(Authors Note: I do not think I am alone in this but there are only a few people on the air waves I have come to trust. I trust them to be honest, honorable and fair.The first person to earn this distinction is my life was Walter Cronkite. There has been several since but the list is really short. Today one of those people, Neal Conan, has signed off the air for what I hope is not the last time. I have only been listening to Talk of The Nation for a little over two years now but in that time I have come to respect Neal and his commitment to both sides of the story. I will miss him and wish him the best on his next grand adventure.)
The date was January 20th, 1981. A group of twenty or so teenagers gathered together on this cold Midwest night for a farewell party. Not for those who graduated mid-term from our high school class that year but to say farewell to a trusted and respected friend Walter Cronkite. This was it, his last night reporting as the anchorman for the CBS Evening News.
Now I know there are some who will read this and say we were just looking for reason to party. But the truth is we felt like we were losing a trusted friend. We believed Walter Cronkite because he was not hyping the news.He simply reported the news with great accuracy and depth that,in my opinion, has been missing since that day. I felt like I was witnessing the end of an era in news reporting. In retrospect we were watching the moment were reporting went from simply that, reporting the news without compromise to an era of selling the news.
I feel part of the problem lies squarely on us the end user if you will of today’s TV news programs (or for that matter of any news medium). We are ” busy ” people and we have a lot of data input coming into our mind every second of every day. There is the cell phone, text messaging, IMing, streaming video and audio, faster computers equal faster downloads and storing of even more data and there is family, friends and work. Keeping up with all our responsibilities in our lives makes it hard to keep up with or even have a national or world view. So we let the the media “tell” us what to think without cross checking the facts. That takes time we simply do not have.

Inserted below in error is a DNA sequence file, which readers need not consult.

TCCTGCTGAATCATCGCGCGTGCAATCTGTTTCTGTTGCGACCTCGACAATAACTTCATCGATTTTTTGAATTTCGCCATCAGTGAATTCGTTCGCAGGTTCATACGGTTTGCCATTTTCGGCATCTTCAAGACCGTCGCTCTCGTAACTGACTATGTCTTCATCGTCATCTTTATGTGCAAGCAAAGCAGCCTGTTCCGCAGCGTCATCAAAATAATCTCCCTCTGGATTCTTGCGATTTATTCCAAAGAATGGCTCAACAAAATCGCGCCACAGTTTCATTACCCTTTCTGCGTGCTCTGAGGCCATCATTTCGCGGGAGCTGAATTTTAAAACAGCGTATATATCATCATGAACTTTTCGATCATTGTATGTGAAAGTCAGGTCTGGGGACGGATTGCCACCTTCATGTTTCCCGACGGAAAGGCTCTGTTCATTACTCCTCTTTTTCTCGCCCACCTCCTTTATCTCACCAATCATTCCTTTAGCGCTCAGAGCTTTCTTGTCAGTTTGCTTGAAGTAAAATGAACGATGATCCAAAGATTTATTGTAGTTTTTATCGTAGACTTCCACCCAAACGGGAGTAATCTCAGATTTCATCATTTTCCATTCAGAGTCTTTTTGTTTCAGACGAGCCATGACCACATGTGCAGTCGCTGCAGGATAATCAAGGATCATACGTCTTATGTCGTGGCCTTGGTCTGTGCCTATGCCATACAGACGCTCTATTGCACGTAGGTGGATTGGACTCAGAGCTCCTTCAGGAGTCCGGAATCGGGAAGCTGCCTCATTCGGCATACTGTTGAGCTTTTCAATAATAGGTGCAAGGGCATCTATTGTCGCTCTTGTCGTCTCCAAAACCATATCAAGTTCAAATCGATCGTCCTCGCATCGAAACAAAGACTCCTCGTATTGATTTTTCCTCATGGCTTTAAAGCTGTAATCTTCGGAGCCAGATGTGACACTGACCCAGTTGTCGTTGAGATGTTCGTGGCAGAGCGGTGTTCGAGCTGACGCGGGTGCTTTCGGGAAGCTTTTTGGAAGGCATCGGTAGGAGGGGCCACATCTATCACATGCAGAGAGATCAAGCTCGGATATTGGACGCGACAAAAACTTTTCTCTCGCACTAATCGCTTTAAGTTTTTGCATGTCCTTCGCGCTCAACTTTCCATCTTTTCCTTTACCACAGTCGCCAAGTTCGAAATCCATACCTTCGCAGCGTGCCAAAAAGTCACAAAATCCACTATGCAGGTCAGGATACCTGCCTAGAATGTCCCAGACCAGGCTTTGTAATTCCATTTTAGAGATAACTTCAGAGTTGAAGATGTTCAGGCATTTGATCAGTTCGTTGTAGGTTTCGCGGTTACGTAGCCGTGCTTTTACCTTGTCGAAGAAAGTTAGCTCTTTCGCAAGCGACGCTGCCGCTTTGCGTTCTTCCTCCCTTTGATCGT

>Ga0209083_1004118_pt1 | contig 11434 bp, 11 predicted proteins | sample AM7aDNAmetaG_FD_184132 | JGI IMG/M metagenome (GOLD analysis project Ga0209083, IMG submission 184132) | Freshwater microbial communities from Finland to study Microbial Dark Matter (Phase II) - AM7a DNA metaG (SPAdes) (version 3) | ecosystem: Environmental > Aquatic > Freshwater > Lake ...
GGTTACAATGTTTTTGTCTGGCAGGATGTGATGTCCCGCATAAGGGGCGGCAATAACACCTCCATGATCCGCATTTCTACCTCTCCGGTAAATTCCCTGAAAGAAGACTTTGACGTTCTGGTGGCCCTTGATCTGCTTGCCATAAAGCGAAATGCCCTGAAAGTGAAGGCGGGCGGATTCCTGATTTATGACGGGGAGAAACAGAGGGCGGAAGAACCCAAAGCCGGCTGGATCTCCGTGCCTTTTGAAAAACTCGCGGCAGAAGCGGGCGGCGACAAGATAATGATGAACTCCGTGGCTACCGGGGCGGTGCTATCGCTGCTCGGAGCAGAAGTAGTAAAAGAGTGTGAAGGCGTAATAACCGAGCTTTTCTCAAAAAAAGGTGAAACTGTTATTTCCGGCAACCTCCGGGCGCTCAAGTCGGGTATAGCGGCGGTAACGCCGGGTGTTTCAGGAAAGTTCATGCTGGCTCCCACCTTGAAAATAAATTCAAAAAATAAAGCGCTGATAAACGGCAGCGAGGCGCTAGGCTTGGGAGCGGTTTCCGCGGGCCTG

And why is it that we do not have the time to really form beliefs that are our own. I mean we think the beliefs we have are really our own, but are they really? When was the last time you took time out for a walk in a quite setting or set off by your self to reflect on what you believe and what you believe you believe? To separate the fact so to speak from the fiction? Last week? Last month? Maybe last year or the year before? In today’s fast pace world it is more important than ever to slow down and debrief from the days bombardment of information. If we don’t I think we lose little bits of what and who we are and it is replaced by outside opinions that are not our own. Believe me I am writing this because I struggle with this too.
When Walter Cronkite would sign off the air he would say ” And that’s the way it is” followed by the date. And we believed it to be so. Starting today we need to slow down a little and reflect on the day so when we can say “And that’s the way it is August 1, 2009” and believe it is so.